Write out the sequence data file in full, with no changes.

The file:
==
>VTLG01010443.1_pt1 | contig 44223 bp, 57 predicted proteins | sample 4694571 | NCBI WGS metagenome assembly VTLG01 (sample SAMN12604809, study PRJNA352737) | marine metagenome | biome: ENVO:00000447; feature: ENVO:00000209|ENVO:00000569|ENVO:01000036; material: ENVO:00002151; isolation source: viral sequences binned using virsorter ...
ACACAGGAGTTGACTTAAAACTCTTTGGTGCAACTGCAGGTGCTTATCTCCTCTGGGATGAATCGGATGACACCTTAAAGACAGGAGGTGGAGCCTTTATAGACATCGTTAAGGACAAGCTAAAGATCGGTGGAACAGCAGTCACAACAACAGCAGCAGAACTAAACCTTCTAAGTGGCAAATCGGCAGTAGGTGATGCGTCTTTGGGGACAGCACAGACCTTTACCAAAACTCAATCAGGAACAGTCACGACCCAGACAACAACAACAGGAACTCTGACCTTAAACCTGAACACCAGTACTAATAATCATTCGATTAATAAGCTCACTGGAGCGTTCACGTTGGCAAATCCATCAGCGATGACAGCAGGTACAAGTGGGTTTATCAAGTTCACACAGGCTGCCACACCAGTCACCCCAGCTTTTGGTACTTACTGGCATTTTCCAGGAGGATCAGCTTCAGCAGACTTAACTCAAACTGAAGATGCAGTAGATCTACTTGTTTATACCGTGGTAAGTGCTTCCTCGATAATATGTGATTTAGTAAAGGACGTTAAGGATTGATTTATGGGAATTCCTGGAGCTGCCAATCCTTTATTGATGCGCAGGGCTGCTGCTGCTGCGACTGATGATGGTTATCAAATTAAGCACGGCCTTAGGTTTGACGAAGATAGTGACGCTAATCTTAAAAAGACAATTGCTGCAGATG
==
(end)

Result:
>VTLG01010443.1_pt1 | contig 44223 bp, 57 predicted proteins | sample 4694571 | NCBI WGS metagenome assembly VTLG01 (sample SAMN12604809, study PRJNA352737) | marine metagenome | biome: ENVO:00000447; feature: ENVO:00000209|ENVO:00000569|ENVO:01000036; material: ENVO:00002151; isolation source: viral sequences binned using virsorter ...
ACACAGGAGTTGACTTAAAACTCTTTGGTGCAACTGCAGGTGCTTATCTCCTCTGGGATGAATCGGATGACACCTTAAAGACAGGAGGTGGAGCCTTTATAGACATCGTTAAGGACAAGCTAAAGATCGGTGGAACAGCAGTCACAACAACAGCAGCAGAACTAAACCTTCTAAGTGGCAAATCGGCAGTAGGTGATGCGTCTTTGGGGACAGCACAGACCTTTACCAAAACTCAATCAGGAACAGTCACGACCCAGACAACAACAACAGGAACTCTGACCTTAAACCTGAACACCAGTACTAATAATCATTCGATTAATAAGCTCACTGGAGCGTTCACGTTGGCAAATCCATCAGCGATGACAGCAGGTACAAGTGGGTTTATCAAGTTCACACAGGCTGCCACACCAGTCACCCCAGCTTTTGGTACTTACTGGCATTTTCCAGGAGGATCAGCTTCAGCAGACTTAACTCAAACTGAAGATGCAGTAGATCTACTTGTTTATACCGTGGTAAGTGCTTCCTCGATAATATGTGATTTAGTAAAGGACGTTAAGGATTGATTTATGGGAATTCCTGGAGCTGCCAATCCTTTATTGATGCGCAGGGCTGCTGCTGCTGCGACTGATGATGGTTATCAAATTAAGCACGGCCTTAGGTTTGACGAAGATAGTGACGCTAATCTTAAAAAGACAATTGCTGCAGATG